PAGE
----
Bytecode (also called portable code or p-code[citation needed]) is a form of instruction set designed for efficient execution by a software interpreter. Unlike human-readable[1] source code, bytecodes are compact numeric codes, constants, and references (normally numeric addresses) that encode the result of compiler parsing and performing semantic analysis of things like type, scope, and nesting depths of program objects.

The name bytecode stems from instruction sets that have one-byte opcodes followed by optional parameters. Intermediate representations such as bytecode may be output by programming language implementations to ease interpretation, or it may be used to reduce hardware and operating system dependence by allowing the same code to run cross-platform, on different devices. Bytecode may often be either directly executed on a virtual machine (a p-code machine, i.e., interpreter), or it may be further compiled into machine code for better performance.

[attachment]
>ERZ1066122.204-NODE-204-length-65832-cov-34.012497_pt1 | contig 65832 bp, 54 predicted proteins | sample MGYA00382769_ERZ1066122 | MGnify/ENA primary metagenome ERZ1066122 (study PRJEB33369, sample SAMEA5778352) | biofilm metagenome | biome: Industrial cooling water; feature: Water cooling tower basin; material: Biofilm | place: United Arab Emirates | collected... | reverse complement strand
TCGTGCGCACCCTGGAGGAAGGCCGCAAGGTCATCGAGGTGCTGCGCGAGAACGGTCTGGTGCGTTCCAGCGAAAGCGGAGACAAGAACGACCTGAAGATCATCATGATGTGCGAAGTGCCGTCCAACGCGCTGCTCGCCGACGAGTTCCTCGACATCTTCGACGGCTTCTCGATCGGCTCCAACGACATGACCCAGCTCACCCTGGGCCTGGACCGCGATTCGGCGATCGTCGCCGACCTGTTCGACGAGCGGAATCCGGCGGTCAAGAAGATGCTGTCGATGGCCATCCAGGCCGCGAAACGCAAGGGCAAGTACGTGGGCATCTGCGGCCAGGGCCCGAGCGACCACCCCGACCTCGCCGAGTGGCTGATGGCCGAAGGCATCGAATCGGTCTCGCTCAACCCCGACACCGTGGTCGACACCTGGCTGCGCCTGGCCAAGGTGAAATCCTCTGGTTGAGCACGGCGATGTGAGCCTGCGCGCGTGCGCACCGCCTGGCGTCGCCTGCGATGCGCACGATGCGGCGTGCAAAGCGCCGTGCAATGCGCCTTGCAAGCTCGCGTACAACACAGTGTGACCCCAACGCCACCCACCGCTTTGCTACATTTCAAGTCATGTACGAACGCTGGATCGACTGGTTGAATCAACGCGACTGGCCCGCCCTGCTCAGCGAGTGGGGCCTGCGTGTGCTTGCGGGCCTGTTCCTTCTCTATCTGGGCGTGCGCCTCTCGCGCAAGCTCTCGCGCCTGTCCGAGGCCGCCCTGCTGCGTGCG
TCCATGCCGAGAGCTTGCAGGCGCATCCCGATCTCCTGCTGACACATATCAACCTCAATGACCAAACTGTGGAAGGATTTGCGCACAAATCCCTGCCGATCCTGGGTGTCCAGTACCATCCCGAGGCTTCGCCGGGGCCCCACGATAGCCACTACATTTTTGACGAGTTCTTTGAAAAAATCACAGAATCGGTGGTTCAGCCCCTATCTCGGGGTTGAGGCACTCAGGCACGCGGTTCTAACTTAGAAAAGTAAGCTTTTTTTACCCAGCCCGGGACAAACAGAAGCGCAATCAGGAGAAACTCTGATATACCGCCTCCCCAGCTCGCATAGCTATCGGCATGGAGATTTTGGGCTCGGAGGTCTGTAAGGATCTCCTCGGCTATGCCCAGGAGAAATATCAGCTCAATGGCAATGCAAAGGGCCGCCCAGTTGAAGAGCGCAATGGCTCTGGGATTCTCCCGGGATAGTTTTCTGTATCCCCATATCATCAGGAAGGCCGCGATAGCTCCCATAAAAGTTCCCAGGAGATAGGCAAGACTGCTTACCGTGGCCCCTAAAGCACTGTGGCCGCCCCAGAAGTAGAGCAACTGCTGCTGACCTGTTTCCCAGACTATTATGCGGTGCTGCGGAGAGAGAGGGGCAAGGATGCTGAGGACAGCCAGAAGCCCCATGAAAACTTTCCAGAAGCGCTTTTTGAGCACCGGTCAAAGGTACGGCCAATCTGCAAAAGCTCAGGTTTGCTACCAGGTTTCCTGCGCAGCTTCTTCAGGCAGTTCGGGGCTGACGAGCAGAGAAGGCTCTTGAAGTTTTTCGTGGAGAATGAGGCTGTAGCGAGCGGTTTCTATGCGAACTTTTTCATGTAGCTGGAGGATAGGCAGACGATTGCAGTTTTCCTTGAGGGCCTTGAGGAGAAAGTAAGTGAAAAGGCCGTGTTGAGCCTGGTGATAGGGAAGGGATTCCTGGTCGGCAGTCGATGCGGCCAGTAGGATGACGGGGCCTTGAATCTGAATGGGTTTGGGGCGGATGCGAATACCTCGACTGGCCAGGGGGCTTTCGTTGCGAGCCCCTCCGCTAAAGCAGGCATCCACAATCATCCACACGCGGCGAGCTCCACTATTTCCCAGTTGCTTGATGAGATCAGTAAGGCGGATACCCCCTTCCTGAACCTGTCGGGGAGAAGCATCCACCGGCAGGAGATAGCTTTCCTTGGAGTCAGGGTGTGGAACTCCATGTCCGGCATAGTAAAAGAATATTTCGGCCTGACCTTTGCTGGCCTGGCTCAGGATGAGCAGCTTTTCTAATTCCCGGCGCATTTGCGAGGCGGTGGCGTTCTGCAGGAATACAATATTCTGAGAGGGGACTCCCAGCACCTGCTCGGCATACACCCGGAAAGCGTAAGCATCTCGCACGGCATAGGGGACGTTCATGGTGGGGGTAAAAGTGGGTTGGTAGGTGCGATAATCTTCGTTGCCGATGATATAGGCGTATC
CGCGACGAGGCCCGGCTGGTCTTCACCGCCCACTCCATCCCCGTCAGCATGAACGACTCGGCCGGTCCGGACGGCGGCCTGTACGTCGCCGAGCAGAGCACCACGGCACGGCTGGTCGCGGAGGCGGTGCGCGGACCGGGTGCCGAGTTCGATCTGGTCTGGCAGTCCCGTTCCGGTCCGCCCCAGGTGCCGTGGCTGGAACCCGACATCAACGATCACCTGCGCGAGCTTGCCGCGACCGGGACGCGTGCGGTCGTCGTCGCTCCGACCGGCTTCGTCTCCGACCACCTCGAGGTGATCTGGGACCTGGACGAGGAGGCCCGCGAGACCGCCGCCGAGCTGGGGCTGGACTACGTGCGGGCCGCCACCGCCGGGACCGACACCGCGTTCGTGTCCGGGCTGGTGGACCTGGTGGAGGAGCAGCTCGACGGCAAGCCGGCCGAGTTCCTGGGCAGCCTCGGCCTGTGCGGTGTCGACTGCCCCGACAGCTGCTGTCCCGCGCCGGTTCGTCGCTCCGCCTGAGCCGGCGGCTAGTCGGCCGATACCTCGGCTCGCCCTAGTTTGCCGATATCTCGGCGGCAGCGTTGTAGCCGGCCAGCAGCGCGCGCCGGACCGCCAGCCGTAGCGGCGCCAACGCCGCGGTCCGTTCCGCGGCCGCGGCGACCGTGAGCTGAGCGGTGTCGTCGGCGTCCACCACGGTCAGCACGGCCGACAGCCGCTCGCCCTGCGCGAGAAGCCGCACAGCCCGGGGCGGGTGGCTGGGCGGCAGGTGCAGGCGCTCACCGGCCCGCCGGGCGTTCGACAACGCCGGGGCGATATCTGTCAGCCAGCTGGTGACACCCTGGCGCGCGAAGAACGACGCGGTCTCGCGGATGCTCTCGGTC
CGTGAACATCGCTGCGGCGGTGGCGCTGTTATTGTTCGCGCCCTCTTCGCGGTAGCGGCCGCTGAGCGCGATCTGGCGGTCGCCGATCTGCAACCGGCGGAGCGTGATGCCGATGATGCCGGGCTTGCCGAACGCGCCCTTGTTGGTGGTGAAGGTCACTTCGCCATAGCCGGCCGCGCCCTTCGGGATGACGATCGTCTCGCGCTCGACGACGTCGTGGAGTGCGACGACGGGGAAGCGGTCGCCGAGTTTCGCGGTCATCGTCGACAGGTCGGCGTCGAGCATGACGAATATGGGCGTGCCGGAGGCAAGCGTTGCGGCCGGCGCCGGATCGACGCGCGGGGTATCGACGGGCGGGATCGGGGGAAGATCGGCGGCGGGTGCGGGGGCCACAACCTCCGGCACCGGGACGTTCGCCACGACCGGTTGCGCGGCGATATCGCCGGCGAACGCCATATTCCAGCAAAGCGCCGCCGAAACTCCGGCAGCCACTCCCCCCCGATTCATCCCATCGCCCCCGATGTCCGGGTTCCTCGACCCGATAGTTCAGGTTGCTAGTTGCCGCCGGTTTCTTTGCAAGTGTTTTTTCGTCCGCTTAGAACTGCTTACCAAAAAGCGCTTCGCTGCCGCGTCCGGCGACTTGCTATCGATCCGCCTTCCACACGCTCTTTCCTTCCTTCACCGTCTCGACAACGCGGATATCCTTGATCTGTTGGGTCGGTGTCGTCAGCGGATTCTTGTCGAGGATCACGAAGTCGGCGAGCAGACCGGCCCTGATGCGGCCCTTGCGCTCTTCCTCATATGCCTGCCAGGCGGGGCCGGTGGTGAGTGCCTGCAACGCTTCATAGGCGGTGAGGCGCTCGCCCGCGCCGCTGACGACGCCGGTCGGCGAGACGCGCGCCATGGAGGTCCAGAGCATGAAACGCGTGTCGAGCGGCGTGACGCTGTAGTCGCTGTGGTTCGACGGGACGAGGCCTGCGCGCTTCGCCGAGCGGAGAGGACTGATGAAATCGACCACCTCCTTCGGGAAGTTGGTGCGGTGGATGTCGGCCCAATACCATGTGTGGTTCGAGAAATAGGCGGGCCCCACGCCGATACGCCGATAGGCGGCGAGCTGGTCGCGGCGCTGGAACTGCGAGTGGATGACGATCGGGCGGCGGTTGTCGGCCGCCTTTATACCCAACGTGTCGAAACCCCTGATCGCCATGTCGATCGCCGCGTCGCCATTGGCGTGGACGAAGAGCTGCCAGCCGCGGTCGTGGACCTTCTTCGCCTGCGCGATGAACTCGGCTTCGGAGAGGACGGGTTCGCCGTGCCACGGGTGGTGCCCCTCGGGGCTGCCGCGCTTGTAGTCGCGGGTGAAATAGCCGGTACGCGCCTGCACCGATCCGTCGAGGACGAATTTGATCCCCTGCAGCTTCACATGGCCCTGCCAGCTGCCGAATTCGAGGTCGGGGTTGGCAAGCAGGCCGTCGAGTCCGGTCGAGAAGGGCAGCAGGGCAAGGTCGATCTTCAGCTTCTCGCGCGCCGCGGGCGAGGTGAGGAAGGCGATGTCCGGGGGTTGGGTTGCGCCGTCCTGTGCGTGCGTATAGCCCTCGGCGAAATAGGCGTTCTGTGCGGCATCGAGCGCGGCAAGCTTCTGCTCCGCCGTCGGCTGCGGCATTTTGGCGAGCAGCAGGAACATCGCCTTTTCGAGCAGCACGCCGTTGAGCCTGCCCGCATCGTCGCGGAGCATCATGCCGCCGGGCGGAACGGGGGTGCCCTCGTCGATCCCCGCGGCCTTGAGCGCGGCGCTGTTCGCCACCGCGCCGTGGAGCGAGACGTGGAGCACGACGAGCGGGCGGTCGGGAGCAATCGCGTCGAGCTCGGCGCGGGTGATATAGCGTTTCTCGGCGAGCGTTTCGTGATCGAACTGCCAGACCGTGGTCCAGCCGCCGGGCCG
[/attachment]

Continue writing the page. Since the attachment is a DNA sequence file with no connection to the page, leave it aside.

Since bytecode instructions are processed by software, they may be arbitrarily complex, but are nonetheless often akin to traditional hardware instructions: virtual stack machines are the most common, but virtual register machines have been built also.[2][3] Different parts may often be stored in separate files, similar to object modules, but dynamically loaded during execution.

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